By Pam Martens and Russ Martens: November 10, 2015
The fourth Presidential Republican debate will take place this evening in Milwaukee. The leading candidates (Donald Trump, Ben Carson, Marco Rubio, Jeb Bush, Ted Cruz, Carly Fiorina, John Kasich, and Rand Paul) will take the stage at 9 p.m. ET. Lower polling candidates (Chris Christie, Mike Huckabee, Rick Santorum and Bobby Jindal) will debate earlier at 7 p.m. ET.
The event will be hosted by the Fox Business Network and the Wall Street Journal with a free live stream available for viewers at www.FoxBusiness.com. The 9 p.m. debate will be moderated by Fox Business News anchors Maria Bartiromo and Neil Cavuto with the Wall Street Journal’s editor, Gerard Baker.
One person to watch as much as the candidates this evening is Maria Bartiromo for a pro-corporate/anti-government tone to her questions. Bartiromo has regularly sided with corporate bigwigs accused by the government of fraud and wrongdoing. She was also once the target of media scrutiny herself for getting too close to a company she covered – Citigroup – including taking trips on their corporate jet.
For a little background on the kind of questions you may see coming from Gerard Baker of the Wall Street Journal, see our February article here.
It’s possible that we could be surprised and see some gutsy questions, given the public mood and the unprecedented dissembling by some of the top candidates in both the Republican and Democratic parties.
Questions to Ben Carson on his serial massaging and dodging of facts (see here and here) should not let him off the hook with his well-honed rant against the liberal media.
Donald Trump should be grilled on his tax plan and his claim that it will not increase the deficit. The Pulitzer Prize-winning PolitiFact says the claim is “false,” writing as follows:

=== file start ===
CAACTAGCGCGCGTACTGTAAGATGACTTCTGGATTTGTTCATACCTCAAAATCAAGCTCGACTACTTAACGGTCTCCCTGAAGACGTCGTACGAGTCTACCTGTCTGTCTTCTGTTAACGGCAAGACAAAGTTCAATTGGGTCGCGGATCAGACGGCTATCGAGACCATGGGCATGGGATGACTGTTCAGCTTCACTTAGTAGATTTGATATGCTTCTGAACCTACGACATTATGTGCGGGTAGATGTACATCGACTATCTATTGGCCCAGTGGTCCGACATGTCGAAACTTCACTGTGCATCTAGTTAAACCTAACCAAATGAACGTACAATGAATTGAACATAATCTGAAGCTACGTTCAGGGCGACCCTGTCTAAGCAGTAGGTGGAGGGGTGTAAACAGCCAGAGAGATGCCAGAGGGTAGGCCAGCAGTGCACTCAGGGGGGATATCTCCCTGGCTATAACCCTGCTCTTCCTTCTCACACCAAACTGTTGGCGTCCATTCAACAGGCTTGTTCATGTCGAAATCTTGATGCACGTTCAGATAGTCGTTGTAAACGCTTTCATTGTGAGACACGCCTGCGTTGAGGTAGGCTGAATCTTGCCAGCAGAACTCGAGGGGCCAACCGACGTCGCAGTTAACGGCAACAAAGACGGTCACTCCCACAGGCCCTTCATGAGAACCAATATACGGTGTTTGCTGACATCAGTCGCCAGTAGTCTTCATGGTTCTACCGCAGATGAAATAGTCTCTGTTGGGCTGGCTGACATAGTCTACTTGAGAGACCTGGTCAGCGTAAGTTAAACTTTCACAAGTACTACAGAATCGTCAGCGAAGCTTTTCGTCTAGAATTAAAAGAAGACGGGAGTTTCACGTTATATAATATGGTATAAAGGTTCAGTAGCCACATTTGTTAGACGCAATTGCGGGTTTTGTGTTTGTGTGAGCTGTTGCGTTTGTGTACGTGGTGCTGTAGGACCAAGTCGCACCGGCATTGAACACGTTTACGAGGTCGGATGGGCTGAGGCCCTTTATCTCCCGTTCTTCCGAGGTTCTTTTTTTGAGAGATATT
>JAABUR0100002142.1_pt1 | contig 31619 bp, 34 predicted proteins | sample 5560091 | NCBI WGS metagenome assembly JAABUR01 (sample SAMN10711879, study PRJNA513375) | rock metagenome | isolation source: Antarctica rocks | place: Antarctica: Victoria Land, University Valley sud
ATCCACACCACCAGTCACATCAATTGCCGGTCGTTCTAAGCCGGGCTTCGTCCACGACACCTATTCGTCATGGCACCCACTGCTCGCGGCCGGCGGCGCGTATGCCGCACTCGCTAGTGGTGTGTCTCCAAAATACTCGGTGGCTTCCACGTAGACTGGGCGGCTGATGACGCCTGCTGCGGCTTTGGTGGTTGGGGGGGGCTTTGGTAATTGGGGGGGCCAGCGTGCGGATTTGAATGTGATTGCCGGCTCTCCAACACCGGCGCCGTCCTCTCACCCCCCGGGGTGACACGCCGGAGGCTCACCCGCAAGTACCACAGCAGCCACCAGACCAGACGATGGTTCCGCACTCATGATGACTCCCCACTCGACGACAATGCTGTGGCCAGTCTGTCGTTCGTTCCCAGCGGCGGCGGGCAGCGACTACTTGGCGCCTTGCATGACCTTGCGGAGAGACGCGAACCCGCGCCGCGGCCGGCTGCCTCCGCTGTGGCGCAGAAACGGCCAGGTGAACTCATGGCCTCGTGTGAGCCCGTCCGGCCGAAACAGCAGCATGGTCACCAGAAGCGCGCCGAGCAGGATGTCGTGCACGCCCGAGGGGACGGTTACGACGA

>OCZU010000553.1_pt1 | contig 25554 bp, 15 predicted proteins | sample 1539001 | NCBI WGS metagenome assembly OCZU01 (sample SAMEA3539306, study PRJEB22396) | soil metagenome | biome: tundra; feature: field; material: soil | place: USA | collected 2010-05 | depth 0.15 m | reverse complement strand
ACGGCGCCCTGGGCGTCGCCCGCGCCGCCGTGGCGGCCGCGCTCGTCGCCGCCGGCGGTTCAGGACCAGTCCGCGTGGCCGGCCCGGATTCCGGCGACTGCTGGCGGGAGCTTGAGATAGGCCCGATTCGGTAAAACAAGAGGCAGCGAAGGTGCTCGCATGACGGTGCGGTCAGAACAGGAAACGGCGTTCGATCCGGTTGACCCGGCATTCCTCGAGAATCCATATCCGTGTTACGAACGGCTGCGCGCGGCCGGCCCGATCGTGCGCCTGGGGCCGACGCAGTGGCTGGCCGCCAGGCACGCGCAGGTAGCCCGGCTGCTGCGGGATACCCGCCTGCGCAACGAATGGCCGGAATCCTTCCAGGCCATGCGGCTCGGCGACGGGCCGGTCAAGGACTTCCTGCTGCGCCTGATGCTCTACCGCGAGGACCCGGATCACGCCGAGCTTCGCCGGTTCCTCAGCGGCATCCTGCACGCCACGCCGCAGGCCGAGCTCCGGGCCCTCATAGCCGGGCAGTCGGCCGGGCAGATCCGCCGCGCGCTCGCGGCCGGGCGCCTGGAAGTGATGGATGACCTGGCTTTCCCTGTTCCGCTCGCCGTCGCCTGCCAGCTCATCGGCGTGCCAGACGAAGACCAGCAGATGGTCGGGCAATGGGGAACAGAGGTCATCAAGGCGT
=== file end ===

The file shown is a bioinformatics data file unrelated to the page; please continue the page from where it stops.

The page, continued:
“Both right- and left-leaning groups found that Trump’s plan could lead to at least a $10 trillion revenue loss in a decade, without factoring in interest.
“The liberal Citizens for Tax Justice pegged the cost of Trump’s plan at $12 trillion over 10 years and pointed out that 37 percent of the tax cuts would go to the top 1 percent.
“Trump’s plan, according to the free market-oriented Tax Foundation, would cut taxes by almost $12 trillion and also lead to an 11 percent higher GDP. With this projected growth, Trump’s plan would still reduce revenues by $10.14 trillion.”
Likewise, PolitiFact judges Carson’s claim that his tax plan won’t leave a $1.1 trillion hole in government spending to be false. He should be asked to clearly explain his math.
We are certainly not suggesting that the only candidates running for Dissembler In Chief are Republican. We judge Hillary Clinton’s explanation for using a personal server for her emails while heading a highly sensitive post as Secretary of State to be insulting to Americans’ intellect. Clinton’s excuse has revolved around her statement: “What I did was allowed by the State Department, but it wasn’t the best choice.”
The State Department is not the last word on managing Federal records. The National Archives and Records Administration has this to say on the subject:
“…(b) 44 U.S.C. 3101, requires that the head of each Federal agency shall make and preserve records containing adequate and proper documentation of the organization, functions, policies, decisions, procedures, and essential transactions of the agency and designed to furnish the information necessary to protect the legal and financial rights of the Government and of persons directly affected by the agency’s activities. (c) 44 U.S.C. 3102, requires that the head of each Federal agency shall establish and maintain an active, continuing program for the economical and efficient management of the records of the agency. The program, among other things, shall provide for— (1) Effective controls over the creation, and over the maintenance and use of records in the conduct of current business…”
The public’s ability, and that of an inquiring press in a democracy, to effectively and efficiently obtain responses to Freedom of Information Act requests hinges on government leaders respecting the rules for archiving government documents, not making personal decisions on what should be shredded from a personal server detached from government oversight.